Most every painting begins with absent minded pencil doodles. The surrealists called it automatic drawing, I called it purposeful doodling. Because I allow my sub-conscious to direct me, rather than planning out the composition based around an initial idea. Because of this approach, the meaning behind the pieces are hidden from me. These unplanned drawings are enlarged and developed into color studies. Creating a study gives me more confidence as I work on the final piece. The final pieces are either painted with acrylic on canvas or painted on wood that I cut out with a jigsaw. I like the fact that removing the background makes the piece less of a painting and more of an object, like a wall sculpture. As I progress, I make conscious color or design decisions, while remaining true to the initial impulse in the doodle.
While Pop-Surrealism is a genre that is still being defined, I use that term when I describe what I create to others. In that group I may be closer to Tim Biskup, Camille Rose Garcia or Mike Giant than Mark Ryden, who is considered the poster boy of the movement. Through automatic drawing, I channel stuff from my subconscious like comic book imagery, logos, typography and block printing. I am going for a surrealist approach with a pop art sensibility. I also see my work springing out of the influences of Elizabeth Murray and Joan Miro.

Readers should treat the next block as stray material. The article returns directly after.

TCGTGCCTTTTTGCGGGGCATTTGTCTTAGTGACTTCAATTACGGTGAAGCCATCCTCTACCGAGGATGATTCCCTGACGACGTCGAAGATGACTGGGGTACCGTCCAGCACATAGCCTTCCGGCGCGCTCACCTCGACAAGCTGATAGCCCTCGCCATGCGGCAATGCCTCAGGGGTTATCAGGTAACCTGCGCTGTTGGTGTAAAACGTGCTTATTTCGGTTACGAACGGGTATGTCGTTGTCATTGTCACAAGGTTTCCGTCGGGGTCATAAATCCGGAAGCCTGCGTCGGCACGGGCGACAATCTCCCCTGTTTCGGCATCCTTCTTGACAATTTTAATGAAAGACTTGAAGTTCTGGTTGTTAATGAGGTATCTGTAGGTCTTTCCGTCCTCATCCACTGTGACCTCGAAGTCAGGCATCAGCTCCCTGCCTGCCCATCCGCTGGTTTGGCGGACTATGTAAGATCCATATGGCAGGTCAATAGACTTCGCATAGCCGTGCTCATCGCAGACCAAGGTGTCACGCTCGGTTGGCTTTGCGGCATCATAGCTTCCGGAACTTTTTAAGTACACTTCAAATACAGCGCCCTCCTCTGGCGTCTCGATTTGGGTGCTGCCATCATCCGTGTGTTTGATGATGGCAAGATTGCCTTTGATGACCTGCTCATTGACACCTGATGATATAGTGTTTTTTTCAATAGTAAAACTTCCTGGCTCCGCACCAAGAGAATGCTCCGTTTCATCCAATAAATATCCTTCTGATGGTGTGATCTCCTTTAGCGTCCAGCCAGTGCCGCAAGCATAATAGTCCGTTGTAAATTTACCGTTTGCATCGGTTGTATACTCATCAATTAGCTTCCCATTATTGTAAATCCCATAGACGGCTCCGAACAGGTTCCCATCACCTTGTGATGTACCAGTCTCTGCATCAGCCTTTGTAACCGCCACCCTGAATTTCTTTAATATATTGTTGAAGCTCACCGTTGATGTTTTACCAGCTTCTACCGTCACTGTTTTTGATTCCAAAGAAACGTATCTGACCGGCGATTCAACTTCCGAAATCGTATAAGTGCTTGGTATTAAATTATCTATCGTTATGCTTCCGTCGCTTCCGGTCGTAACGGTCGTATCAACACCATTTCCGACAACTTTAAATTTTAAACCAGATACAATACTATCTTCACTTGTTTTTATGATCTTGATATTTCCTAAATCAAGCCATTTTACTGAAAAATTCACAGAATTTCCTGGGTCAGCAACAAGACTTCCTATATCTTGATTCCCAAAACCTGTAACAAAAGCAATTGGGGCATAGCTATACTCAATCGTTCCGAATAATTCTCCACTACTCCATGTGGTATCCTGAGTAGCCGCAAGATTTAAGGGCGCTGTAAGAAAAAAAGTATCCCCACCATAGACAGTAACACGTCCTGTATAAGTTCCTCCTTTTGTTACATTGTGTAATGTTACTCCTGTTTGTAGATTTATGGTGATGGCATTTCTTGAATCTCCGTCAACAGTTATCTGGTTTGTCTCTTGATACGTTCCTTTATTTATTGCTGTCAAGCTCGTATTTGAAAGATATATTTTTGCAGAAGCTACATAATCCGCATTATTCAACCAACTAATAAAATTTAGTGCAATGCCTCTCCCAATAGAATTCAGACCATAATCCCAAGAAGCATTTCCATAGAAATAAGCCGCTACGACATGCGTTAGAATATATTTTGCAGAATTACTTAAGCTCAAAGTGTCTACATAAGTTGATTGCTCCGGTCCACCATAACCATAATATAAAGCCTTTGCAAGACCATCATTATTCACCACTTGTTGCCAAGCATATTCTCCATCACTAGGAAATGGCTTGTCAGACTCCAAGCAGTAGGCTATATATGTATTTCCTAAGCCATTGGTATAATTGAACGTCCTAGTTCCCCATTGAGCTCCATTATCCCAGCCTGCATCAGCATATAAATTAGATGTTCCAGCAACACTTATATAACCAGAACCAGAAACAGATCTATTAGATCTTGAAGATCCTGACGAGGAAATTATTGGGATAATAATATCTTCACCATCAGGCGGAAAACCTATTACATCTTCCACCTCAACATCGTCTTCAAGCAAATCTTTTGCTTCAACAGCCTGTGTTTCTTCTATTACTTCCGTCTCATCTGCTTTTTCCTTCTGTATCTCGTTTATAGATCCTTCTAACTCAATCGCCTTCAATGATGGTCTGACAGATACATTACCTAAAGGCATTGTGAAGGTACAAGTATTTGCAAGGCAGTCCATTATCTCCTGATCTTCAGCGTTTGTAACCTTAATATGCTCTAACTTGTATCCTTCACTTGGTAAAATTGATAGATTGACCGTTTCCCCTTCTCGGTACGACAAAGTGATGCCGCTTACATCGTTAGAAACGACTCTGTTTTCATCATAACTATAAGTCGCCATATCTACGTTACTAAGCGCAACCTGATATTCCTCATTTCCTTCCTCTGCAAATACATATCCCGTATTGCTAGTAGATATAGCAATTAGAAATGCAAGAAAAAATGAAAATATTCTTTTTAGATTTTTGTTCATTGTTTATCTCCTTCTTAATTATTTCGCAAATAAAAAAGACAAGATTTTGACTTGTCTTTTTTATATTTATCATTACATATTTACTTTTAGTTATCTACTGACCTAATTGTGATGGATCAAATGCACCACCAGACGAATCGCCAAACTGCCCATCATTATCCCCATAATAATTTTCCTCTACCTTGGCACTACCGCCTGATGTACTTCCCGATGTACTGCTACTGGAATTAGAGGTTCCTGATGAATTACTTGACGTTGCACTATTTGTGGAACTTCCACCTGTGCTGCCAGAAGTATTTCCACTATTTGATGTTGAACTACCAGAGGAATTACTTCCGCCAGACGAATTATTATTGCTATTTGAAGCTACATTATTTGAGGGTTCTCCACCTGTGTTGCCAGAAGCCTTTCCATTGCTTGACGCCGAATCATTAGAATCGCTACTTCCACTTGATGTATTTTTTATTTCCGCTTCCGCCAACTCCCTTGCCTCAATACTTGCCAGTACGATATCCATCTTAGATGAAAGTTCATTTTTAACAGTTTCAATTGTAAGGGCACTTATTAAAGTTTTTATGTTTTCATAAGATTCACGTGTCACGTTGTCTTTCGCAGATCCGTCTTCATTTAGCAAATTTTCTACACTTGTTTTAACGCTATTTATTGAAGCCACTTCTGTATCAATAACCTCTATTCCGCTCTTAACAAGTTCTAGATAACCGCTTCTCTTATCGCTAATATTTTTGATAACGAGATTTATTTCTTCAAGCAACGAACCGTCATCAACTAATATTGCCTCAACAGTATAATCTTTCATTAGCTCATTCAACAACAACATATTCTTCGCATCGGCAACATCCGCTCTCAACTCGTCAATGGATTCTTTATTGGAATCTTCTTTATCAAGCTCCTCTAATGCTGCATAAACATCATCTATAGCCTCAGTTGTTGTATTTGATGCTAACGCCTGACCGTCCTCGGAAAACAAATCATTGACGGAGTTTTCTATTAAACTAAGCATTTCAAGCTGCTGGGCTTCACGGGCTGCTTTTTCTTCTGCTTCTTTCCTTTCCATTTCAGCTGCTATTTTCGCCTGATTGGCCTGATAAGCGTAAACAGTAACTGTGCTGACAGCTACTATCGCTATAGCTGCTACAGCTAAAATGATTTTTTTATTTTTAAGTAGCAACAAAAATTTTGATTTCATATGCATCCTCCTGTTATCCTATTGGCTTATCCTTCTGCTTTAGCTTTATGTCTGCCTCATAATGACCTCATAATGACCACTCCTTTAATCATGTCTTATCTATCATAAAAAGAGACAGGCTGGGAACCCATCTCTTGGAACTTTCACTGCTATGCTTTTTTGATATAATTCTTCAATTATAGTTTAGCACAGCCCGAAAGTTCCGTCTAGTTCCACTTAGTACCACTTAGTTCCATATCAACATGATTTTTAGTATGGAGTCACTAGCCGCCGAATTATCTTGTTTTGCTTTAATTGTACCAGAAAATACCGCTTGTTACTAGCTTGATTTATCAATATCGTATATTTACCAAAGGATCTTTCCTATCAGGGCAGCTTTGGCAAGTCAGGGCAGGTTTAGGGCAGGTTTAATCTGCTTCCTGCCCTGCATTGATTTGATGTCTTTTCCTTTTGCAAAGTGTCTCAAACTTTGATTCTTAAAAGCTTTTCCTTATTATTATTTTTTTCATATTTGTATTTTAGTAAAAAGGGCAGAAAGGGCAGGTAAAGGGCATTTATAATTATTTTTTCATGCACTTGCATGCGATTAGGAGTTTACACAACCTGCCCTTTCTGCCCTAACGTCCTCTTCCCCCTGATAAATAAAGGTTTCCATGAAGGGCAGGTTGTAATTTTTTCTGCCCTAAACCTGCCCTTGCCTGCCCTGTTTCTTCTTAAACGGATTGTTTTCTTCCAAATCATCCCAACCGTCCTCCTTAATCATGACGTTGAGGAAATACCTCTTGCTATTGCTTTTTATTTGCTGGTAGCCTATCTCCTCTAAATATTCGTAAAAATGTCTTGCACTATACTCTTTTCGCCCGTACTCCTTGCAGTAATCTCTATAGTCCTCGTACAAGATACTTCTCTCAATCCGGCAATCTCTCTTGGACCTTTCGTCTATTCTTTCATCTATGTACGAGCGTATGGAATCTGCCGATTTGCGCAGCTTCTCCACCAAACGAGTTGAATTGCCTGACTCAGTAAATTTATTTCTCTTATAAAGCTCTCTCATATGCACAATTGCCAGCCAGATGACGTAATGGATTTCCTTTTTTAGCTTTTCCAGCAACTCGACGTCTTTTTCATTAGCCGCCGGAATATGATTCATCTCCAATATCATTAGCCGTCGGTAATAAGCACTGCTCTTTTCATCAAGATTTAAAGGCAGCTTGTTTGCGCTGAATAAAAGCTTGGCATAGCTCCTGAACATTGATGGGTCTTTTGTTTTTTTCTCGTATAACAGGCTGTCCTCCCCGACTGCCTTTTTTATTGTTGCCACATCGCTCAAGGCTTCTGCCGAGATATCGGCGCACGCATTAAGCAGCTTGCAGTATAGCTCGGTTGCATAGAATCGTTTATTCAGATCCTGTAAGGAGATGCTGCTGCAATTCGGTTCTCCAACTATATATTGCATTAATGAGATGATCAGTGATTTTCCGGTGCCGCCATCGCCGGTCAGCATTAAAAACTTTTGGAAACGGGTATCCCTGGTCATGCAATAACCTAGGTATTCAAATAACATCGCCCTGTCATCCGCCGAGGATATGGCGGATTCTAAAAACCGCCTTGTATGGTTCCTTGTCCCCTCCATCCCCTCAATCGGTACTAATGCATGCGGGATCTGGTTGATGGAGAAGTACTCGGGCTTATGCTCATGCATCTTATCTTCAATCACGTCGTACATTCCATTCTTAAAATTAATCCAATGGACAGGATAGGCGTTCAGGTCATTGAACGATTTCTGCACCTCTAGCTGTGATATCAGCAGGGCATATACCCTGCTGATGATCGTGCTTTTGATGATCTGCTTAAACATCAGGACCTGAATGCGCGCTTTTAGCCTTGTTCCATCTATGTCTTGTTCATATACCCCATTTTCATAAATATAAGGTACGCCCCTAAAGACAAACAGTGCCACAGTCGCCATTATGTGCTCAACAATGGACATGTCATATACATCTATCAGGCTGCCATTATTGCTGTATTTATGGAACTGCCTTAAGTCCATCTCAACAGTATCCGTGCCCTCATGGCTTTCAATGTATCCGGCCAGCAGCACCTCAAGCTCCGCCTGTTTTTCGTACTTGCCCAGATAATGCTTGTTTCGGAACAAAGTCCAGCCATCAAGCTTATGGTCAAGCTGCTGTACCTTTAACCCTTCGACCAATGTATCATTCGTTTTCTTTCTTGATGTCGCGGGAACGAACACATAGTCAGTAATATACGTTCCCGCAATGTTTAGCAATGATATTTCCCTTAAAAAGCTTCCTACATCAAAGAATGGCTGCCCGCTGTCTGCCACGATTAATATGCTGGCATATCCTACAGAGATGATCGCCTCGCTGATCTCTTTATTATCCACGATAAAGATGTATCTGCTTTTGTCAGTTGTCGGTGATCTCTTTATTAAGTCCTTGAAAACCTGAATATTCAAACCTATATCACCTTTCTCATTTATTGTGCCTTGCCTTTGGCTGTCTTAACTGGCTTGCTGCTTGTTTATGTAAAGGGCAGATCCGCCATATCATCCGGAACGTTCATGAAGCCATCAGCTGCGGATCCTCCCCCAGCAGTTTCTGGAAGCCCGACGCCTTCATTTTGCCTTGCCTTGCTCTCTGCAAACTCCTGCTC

I choose to create imagery that is both intimate and universal. One may identify with objects they recognize as coming from reality but they are combined in a dream-like world creating new associations. I don’t want to define for the viewer what it is that they are looking at exactly. I want the viewer’s imagination to be engaged to draw their own conclusions about what it is that they are seeing. When I paint on canvas, I diminish the boundary of the rectangle by not allowing the imagery to be cut off by the picture plane or to allow the characters to be defined by that space. With cut outs, I achieve a hybrid painting/wall sculpture by removing the background altogether. A goal is to create more work that has multiple pieces that relate to one another that are always displayed in the same configuration, inspired by installation art.
William went to college to be a graphic designer and illustrator and worked in that field for about a decade, mostly for a toy company in a Chicago suburb. In 1996, he established a studio artist at the center which he maintains on the 3rd floor of the building. William lives in Peoria and has served the Contemporary Art Center of Peoria as Executive Director since 2003.